in terms of what we liked is that service providers orders were up by a percent year over year. that's an area most people expect to be flat. >> and you've been covering the company since 1996. when you're looking at how he's guided for future quarter, do you think he's hedging a little just to be on the safe side? >> i think he is being extra conservative. one is this is their fiscal year end and they would like to build backlog as they go into the new fiscal year, but secondly, cisco is in every network pretty much in the world. they have 70% market share in the i. ti. they see every customer out there and their intentions. many are worrying about what's
going to happen over the next 16 to 18 months in terms of europe and potentially government policy here in the u.s. and he wants to put that into the numbers now as opposed to have it be a surprise. >> chinese orders down #%, as well. how will that feed through into now your own forecasts. >> i'm looking at what i think customer intentions are. there's two major demand trends forcing customers to really invest. one is the mobile devices and the other is the data centers moving to the cloud have one gig ga bit pipes and they need to go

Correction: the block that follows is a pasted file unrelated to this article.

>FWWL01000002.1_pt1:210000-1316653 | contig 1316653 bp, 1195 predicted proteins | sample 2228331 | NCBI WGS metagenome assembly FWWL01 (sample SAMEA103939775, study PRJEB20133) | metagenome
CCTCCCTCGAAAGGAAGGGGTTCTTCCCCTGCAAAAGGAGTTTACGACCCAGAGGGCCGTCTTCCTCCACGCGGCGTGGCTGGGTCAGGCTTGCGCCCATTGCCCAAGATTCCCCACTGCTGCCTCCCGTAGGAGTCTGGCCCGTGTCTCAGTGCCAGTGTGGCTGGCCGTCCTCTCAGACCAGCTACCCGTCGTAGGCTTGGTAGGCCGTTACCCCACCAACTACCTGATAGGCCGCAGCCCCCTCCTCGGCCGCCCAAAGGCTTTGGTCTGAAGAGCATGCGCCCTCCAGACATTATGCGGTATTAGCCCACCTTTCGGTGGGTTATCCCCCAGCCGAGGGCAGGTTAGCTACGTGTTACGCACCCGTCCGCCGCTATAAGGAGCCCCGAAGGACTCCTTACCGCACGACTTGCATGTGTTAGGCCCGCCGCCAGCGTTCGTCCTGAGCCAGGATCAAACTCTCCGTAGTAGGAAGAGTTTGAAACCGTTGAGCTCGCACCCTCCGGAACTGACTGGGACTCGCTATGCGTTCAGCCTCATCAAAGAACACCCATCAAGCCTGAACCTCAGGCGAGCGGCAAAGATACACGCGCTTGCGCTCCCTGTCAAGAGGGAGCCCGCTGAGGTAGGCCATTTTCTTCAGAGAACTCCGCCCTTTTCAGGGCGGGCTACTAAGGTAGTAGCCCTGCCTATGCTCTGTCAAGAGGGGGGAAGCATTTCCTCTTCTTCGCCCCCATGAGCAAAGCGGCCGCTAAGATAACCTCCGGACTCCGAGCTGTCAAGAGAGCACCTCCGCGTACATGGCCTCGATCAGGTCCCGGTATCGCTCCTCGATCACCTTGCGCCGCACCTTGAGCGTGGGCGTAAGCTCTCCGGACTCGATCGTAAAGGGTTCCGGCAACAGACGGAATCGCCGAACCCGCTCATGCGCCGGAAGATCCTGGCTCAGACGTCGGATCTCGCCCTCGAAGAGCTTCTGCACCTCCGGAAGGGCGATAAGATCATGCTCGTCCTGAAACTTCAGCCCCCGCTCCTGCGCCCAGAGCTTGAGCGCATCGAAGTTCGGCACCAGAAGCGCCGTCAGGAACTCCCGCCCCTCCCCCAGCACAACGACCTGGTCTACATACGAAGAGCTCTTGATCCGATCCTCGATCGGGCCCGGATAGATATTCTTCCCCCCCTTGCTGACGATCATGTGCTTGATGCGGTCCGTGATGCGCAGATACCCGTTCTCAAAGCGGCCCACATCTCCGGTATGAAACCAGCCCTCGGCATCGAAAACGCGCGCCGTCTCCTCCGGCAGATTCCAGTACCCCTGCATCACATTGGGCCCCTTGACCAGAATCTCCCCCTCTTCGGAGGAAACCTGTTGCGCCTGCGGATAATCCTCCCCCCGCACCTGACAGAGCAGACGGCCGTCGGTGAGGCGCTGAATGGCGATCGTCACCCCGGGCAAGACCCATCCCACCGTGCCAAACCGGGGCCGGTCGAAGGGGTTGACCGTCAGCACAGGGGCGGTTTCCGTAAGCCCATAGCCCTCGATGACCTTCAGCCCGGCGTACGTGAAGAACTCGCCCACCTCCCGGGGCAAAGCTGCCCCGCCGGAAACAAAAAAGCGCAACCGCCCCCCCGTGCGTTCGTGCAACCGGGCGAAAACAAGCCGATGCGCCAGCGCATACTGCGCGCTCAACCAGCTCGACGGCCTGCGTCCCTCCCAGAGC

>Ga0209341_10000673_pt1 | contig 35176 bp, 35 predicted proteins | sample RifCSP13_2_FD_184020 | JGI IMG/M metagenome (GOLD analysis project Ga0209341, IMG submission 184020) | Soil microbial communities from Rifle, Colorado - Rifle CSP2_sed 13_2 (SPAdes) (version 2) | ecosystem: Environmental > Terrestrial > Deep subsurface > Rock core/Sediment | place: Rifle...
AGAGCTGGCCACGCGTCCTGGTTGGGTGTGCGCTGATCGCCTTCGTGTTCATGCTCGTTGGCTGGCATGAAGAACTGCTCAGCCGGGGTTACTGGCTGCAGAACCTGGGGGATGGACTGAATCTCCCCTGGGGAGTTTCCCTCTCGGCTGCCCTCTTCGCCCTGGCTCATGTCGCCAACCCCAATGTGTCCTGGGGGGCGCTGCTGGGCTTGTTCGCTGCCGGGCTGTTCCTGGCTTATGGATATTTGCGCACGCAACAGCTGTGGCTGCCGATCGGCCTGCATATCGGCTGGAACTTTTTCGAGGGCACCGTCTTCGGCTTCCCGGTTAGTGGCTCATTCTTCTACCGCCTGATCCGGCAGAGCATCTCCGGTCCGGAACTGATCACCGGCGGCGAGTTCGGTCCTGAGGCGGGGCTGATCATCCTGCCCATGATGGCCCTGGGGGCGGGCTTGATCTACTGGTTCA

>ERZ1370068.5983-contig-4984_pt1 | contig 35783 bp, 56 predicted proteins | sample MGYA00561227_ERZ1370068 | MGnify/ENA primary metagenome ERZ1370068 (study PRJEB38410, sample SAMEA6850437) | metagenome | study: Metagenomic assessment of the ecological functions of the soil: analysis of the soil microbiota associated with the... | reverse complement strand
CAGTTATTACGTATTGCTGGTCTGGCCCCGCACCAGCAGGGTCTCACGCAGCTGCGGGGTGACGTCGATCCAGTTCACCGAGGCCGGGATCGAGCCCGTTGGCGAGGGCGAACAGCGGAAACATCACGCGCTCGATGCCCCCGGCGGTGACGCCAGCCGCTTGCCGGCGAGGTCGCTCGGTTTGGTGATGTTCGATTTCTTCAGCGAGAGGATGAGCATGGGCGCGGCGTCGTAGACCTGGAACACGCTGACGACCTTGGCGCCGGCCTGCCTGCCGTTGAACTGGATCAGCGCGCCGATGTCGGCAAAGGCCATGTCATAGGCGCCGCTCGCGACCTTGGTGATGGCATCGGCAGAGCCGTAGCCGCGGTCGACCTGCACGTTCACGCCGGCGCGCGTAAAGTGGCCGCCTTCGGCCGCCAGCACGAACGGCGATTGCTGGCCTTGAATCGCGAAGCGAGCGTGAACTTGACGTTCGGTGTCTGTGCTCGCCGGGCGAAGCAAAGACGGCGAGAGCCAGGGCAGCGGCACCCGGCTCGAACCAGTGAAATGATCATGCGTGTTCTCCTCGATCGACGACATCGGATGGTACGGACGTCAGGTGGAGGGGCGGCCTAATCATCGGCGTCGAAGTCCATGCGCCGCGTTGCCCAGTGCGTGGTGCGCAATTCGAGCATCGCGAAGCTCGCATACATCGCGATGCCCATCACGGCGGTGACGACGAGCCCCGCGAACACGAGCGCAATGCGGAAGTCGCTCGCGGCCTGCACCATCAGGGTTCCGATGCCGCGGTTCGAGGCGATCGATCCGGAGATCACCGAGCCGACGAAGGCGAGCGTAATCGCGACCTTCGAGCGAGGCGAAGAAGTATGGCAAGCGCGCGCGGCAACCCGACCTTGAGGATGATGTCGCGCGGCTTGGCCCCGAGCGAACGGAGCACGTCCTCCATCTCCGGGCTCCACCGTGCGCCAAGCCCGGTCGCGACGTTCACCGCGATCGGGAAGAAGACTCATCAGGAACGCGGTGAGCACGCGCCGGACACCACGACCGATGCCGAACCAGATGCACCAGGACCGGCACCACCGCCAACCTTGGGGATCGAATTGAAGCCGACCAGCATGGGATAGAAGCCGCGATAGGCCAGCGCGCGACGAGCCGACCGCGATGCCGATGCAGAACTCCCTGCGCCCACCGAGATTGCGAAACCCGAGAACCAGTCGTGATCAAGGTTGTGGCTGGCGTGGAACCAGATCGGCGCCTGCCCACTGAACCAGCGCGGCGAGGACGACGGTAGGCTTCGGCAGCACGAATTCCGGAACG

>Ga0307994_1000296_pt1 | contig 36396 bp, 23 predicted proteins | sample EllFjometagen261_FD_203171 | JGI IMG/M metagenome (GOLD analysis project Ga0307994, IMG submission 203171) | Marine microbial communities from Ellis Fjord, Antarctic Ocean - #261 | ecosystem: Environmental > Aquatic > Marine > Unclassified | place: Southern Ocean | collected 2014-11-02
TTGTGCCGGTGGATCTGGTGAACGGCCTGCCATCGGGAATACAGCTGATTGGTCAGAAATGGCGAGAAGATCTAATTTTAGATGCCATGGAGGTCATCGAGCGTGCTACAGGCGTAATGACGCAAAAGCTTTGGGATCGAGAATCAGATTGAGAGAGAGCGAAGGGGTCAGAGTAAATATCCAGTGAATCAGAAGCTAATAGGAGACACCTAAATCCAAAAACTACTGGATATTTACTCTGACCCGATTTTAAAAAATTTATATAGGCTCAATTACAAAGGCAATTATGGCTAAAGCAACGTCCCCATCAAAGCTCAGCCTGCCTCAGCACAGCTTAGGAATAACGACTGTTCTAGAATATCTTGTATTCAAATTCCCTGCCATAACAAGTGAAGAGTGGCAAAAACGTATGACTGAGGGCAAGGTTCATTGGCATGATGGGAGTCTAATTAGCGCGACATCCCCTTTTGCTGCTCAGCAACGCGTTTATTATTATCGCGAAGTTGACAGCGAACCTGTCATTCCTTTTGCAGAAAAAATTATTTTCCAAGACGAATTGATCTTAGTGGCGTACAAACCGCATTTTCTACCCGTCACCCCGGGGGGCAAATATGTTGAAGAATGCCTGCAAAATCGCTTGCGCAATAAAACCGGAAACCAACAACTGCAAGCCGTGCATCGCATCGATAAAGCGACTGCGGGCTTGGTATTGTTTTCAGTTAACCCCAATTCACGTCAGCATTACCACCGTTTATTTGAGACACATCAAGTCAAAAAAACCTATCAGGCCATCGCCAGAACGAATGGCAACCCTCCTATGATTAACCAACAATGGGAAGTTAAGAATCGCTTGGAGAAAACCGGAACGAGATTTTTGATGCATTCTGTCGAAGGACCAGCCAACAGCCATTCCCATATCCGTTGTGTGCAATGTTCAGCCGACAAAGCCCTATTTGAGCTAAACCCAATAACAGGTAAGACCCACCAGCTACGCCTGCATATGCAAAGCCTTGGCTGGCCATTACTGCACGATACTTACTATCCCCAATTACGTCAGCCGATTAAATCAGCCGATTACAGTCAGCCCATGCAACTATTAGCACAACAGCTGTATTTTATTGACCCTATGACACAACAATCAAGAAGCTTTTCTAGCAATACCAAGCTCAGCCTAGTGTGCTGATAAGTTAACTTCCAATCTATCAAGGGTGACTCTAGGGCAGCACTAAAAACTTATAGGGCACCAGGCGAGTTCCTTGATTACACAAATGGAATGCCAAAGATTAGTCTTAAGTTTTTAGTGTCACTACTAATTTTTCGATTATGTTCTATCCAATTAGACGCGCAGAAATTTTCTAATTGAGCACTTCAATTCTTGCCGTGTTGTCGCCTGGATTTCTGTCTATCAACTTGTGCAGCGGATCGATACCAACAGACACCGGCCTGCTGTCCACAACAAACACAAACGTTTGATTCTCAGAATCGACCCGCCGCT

up to ten. so it is a matter of timing as opposed to if they'll see that business. so cisco given its current valuation is very attractively positioned for that. i can't tell you if it's because of the mac droe stuff if it will start next quarter or in two quarters, but cisco will see the demand trends hit. >> all right, we'll have to leave it there. but thank you so much for joining us on the program today. meantime, facebook saying its ad business isn't able to keep up with the growth in the mobile market. in an amended ipo filing, facebook says more than half of its users access the site on smart phones and tablets. but that's not leading to higher revenues because facebooks can plays limited ads on its mobile site. facebook says this could negatively affect results as more people shift from pcs to these mobile devices. facebook is expected to price its i perfopo next thursday. and dan lobe says he'll wage his proxy battle with yahoo! for as long as takes.